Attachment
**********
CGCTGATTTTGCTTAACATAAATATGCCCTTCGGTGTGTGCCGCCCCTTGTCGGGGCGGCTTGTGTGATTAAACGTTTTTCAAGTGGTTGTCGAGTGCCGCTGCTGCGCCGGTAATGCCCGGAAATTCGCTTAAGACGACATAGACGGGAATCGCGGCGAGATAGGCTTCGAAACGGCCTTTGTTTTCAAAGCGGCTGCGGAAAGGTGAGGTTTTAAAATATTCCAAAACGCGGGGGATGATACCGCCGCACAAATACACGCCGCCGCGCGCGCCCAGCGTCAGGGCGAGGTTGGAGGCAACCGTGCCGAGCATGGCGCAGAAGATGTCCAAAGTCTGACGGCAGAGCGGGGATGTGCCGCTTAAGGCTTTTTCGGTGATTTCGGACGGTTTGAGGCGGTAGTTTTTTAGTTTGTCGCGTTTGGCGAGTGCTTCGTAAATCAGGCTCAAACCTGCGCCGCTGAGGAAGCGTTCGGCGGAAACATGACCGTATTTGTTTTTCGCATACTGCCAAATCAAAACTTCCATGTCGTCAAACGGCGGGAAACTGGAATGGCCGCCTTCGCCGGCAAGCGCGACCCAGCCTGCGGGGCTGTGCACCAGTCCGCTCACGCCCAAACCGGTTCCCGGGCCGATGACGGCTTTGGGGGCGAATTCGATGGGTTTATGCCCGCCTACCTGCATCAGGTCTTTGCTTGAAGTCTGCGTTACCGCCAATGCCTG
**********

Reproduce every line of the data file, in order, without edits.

CGCTGATTTTGCTTAACATAAATATGCCCTTCGGTGTGTGCCGCCCCTTGTCGGGGCGGCTTGTGTGATTAAACGTTTTTCAAGTGGTTGTCGAGTGCCGCTGCTGCGCCGGTAATGCCCGGAAATTCGCTTAAGACGACATAGACGGGAATCGCGGCGAGATAGGCTTCGAAACGGCCTTTGTTTTCAAAGCGGCTGCGGAAAGGTGAGGTTTTAAAATATTCCAAAACGCGGGGGATGATACCGCCGCACAAATACACGCCGCCGCGCGCGCCCAGCGTCAGGGCGAGGTTGGAGGCAACCGTGCCGAGCATGGCGCAGAAGATGTCCAAAGTCTGACGGCAGAGCGGGGATGTGCCGCTTAAGGCTTTTTCGGTGATTTCGGACGGTTTGAGGCGGTAGTTTTTTAGTTTGTCGCGTTTGGCGAGTGCTTCGTAAATCAGGCTCAAACCTGCGCCGCTGAGGAAGCGTTCGGCGGAAACATGACCGTATTTGTTTTTCGCATACTGCCAAATCAAAACTTCCATGTCGTCAAACGGCGGGAAACTGGAATGGCCGCCTTCGCCGGCAAGCGCGACCCAGCCTGCGGGGCTGTGCACCAGTCCGCTCACGCCCAAACCGGTTCCCGGGCCGATGACGGCTTTGGGGGCGAATTCGATGGGTTTATGCCCGCCTACCTGCATCAGGTCTTTGCTTGAAGTCTGCGTTACCGCCAATGCCTG